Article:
Bringing clarity to the ever-changing cybersecurity landscape

The cybersecurity landscape is so dense and complex, outside help is crucial not just for tackling the subject but bringing clarity too

Michael Conway, director at Renaissance: attackers don’t discriminate; whether you’re a financial institution or an SME, bad actors will always look for gaps to exploit

If there’s one consistent factor with cybersecurity, it never stays the same. Both attackers and defenders bring new tools, technologies, and approaches to their work, and the end result is that what was relevant a few years ago is no longer applicable in today’s world.

“There’s no way the traditional type of protections that people had pre-Covid are appropriate,” said Michael Conway, director at Renaissance. “The bad guys don’t need any help and are constantly developing, so you can’t protect from a constantly evolving and developing threat unless you’re doing the same [with your security].”

Much of the changes stem back to how work culture has changed. Moving from on-premise to a remote or hybrid model brings its own cybersecurity challenges.

Instead of the perimeter being the edge of a general network, organisations now have to assume there’s no network edge and must retool their security setup to ensure the right balance between flexibility and protection.

One model Conway mentions that is useful for this landscape is the zero-trust model, which assumes no traditional network edge.

The approach only gives access approval to specific personnel when necessary for a set amount of time. Requiring users to be authenticated, authorised, and continuously validated greatly limits how bad actors can infiltrate an organisation’s system.

The other big problem is that no matter what way you slice it, cybersecurity is an expensive proposition. Few organisations can tackle it alone and build a dedicated cybersecurity team in-house, and since it’s a 24/7 concern, help from managed security services providers (MSSPs) is necessary.

“It’s a 24/7 world, and there’s no point in having a response 12 or 18 hours later,” he said. “There’s a whole new drive around MSSPs where you can say you have someone available 24/7 to monitor, manage, and take action when required,” he explained.

“That comes from the fact that skillsets are unavailable, and even if you could get them, you can’t afford them and even if you could, you can’t keep them.”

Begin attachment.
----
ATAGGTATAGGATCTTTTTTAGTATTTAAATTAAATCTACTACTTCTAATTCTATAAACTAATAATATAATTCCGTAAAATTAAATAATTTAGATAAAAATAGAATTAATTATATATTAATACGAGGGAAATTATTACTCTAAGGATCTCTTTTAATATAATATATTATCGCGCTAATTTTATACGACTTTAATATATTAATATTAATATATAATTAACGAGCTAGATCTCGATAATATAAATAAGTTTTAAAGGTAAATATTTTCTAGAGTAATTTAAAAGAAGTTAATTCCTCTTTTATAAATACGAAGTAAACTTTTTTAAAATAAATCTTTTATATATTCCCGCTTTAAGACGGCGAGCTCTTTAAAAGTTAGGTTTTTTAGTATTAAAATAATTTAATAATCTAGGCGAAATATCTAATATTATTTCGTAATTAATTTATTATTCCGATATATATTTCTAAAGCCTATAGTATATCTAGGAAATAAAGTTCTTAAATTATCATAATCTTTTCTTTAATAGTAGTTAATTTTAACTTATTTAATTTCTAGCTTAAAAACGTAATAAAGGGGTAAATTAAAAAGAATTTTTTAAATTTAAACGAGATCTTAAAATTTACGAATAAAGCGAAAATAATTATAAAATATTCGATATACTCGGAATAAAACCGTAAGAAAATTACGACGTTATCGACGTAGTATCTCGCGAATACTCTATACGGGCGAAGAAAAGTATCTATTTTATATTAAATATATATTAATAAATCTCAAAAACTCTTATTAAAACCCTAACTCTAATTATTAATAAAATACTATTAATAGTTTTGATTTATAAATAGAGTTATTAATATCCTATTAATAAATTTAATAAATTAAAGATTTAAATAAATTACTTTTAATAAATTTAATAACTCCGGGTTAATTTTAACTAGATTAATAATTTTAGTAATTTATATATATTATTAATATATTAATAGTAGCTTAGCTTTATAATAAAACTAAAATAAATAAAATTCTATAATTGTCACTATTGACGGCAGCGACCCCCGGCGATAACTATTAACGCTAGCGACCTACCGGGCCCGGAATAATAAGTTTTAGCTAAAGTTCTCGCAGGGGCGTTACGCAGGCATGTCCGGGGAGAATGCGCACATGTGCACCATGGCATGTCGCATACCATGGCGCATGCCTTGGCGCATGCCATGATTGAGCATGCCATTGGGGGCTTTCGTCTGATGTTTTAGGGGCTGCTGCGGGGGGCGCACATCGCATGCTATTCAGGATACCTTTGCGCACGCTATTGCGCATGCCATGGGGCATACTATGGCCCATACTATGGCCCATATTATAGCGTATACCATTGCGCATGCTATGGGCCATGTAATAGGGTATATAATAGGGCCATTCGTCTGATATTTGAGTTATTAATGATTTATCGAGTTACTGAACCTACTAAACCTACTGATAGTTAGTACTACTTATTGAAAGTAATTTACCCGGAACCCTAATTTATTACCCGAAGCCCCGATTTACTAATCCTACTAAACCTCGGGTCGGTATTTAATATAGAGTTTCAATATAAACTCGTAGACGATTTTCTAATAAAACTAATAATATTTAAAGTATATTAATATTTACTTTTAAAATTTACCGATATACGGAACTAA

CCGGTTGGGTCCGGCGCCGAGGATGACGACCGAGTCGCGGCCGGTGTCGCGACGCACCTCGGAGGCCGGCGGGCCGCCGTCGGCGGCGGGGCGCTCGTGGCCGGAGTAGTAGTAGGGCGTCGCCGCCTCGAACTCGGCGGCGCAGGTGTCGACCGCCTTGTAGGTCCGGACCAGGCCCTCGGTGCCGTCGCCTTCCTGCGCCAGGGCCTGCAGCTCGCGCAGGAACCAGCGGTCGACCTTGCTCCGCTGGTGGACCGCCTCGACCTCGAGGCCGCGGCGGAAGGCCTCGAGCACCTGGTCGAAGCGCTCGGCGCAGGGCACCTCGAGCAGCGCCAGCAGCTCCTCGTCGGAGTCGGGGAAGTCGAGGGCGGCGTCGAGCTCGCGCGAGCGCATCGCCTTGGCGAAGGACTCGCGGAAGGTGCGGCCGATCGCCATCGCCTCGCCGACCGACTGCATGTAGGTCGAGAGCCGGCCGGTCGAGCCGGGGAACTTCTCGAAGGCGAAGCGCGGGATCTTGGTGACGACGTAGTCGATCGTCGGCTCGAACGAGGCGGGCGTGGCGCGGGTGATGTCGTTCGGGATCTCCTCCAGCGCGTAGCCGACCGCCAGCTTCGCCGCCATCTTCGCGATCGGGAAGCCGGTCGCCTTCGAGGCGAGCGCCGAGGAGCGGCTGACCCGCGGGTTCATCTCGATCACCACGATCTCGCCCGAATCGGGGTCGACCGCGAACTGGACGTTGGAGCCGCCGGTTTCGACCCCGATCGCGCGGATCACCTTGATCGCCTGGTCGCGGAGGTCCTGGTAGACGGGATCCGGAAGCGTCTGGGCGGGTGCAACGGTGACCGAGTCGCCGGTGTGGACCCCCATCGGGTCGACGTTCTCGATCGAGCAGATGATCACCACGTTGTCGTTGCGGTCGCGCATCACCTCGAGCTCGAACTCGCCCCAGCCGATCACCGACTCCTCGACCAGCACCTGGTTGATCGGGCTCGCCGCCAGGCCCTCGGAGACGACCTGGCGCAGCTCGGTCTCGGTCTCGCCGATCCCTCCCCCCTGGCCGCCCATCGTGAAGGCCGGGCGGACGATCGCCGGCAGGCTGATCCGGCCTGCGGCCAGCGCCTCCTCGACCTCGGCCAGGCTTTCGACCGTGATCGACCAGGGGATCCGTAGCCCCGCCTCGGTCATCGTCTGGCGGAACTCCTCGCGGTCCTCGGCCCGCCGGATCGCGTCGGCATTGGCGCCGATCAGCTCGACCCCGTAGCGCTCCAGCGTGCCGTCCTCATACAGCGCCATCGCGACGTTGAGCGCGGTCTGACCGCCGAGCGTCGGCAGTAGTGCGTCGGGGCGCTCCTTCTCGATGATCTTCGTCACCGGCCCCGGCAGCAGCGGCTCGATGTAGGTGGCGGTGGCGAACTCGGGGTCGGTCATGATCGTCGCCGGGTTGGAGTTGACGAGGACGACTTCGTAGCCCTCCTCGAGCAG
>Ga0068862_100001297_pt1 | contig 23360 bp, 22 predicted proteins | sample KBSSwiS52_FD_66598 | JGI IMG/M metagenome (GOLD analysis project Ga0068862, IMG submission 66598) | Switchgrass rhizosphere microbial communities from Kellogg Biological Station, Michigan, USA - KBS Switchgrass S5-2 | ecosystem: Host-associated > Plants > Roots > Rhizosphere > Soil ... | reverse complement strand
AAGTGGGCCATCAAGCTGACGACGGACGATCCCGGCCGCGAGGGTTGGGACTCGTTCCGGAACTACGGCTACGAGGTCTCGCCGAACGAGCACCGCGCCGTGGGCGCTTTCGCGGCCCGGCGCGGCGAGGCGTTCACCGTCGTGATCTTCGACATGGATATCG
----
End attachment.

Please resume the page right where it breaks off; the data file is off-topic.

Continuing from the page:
“The reason is these people are techies, they want the new toys, and unless you’re moving ahead, you’ll find it very hard to keep them.”

The central point Conway makes is that attackers don’t discriminate. Whether you’re a financial institution or an SME, it doesn’t matter in the long run. Bad actors will always look for gaps to exploit; if they find opportunities, they will take them.

In some cases, larger organisations have more significant challenges as they may contain sensitive data such as personal or financial information, but the main challenges are similar across the board.

“People might say the banks can afford it, but they have the same challenges as everyone else with skillsets,” he said. “There’s hardly any organisation in Ireland that has the scale where they can afford to do this sensibly, credibly, and by themselves.”

“It’s too big to scale up and put in place SIMs (Security Information Management), SOCs (Security Operations Centre), network analysis and response teams; it’s a nightmare.”

With the ever-growing concerns and dilemmas facing cybersecurity, it’s a good time for organisations to brush up on their knowledge, starting with Renaissance’s latest Cyber Expo and Conference on Tuesday, May 16.

A one-day event, the event will have a keynote address from Paul C Dwyer, chief executive of Cyber Risk International (CRI) and president of the International Cyber Threat Task Force (ICTTF).

Dwyer is recognised as one of the leading cybersecurity experts worldwide and will continue his talk from last year’s conference by looking at the potential threat landscape of 2030.

Other major discussions on the day will include zero trust in a cloud environment, securing your Microsoft environment, operational technology, compliance, insider risk and third-party risk management, managed security services, and more.

Part of the Expo’s strength is the ability to meet experts on the ground via vendors, the guidance and the depth in which each talk delves into. A good example is the panel on post-cyber attack response, where attendees will get viewpoints from a forensics, media and technology perspective.

As the aftermath of an attack requires a lot of work, breaking it down into its main components makes it more palpable for the audience and gives them a clearer picture.

That depth is crucial as the cybersecurity landscape is so dense and complex approaching the subject is daunting. Having expertise on the ground goes a long way towards demystifying the topic and alleviating concerns by bringing a knowledgeable perspective.

“What the vendors at the expo are for is for people to talk to them, ask what they should do, what they have, where they are in their journey, and what are they trying to achieve or avoid,” he said.

“It’s taking all those elements in and looking at an appropriate response for your organisation. Realistically, you can’t expect a small organisation to put a big response plan in place as they can’t afford it and would go bust if they tried.

“It has to be relevant, proportionate and appropriate.”